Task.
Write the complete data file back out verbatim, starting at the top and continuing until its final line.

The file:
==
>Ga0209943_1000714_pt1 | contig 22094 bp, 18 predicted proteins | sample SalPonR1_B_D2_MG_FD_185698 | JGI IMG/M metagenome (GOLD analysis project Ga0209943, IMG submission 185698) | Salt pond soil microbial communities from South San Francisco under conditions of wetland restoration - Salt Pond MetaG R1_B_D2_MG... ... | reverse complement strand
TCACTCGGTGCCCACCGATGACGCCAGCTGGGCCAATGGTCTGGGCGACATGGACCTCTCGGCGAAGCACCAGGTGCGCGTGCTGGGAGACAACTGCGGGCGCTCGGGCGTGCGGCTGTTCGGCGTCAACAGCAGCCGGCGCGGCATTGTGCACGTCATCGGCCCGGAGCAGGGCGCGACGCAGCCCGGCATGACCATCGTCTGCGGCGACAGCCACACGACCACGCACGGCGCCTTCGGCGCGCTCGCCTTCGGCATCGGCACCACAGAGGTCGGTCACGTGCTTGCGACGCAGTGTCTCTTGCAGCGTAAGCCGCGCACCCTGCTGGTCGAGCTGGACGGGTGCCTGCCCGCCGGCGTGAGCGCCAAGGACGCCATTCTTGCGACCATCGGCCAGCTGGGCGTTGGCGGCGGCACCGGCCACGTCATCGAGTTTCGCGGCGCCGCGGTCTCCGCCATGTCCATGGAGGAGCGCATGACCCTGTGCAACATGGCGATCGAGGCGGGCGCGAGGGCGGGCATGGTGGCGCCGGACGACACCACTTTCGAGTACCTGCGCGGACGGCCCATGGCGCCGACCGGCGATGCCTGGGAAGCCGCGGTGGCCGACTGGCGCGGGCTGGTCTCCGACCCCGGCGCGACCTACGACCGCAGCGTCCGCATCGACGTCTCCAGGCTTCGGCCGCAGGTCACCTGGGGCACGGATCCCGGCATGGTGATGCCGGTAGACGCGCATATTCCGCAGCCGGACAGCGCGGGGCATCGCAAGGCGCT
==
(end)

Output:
>Ga0209943_1000714_pt1 | contig 22094 bp, 18 predicted proteins | sample SalPonR1_B_D2_MG_FD_185698 | JGI IMG/M metagenome (GOLD analysis project Ga0209943, IMG submission 185698) | Salt pond soil microbial communities from South San Francisco under conditions of wetland restoration - Salt Pond MetaG R1_B_D2_MG... ... | reverse complement strand
TCACTCGGTGCCCACCGATGACGCCAGCTGGGCCAATGGTCTGGGCGACATGGACCTCTCGGCGAAGCACCAGGTGCGCGTGCTGGGAGACAACTGCGGGCGCTCGGGCGTGCGGCTGTTCGGCGTCAACAGCAGCCGGCGCGGCATTGTGCACGTCATCGGCCCGGAGCAGGGCGCGACGCAGCCCGGCATGACCATCGTCTGCGGCGACAGCCACACGACCACGCACGGCGCCTTCGGCGCGCTCGCCTTCGGCATCGGCACCACAGAGGTCGGTCACGTGCTTGCGACGCAGTGTCTCTTGCAGCGTAAGCCGCGCACCCTGCTGGTCGAGCTGGACGGGTGCCTGCCCGCCGGCGTGAGCGCCAAGGACGCCATTCTTGCGACCATCGGCCAGCTGGGCGTTGGCGGCGGCACCGGCCACGTCATCGAGTTTCGCGGCGCCGCGGTCTCCGCCATGTCCATGGAGGAGCGCATGACCCTGTGCAACATGGCGATCGAGGCGGGCGCGAGGGCGGGCATGGTGGCGCCGGACGACACCACTTTCGAGTACCTGCGCGGACGGCCCATGGCGCCGACCGGCGATGCCTGGGAAGCCGCGGTGGCCGACTGGCGCGGGCTGGTCTCCGACCCCGGCGCGACCTACGACCGCAGCGTCCGCATCGACGTCTCCAGGCTTCGGCCGCAGGTCACCTGGGGCACGGATCCCGGCATGGTGATGCCGGTAGACGCGCATATTCCGCAGCCGGACAGCGCGGGGCATCGCAAGGCGCT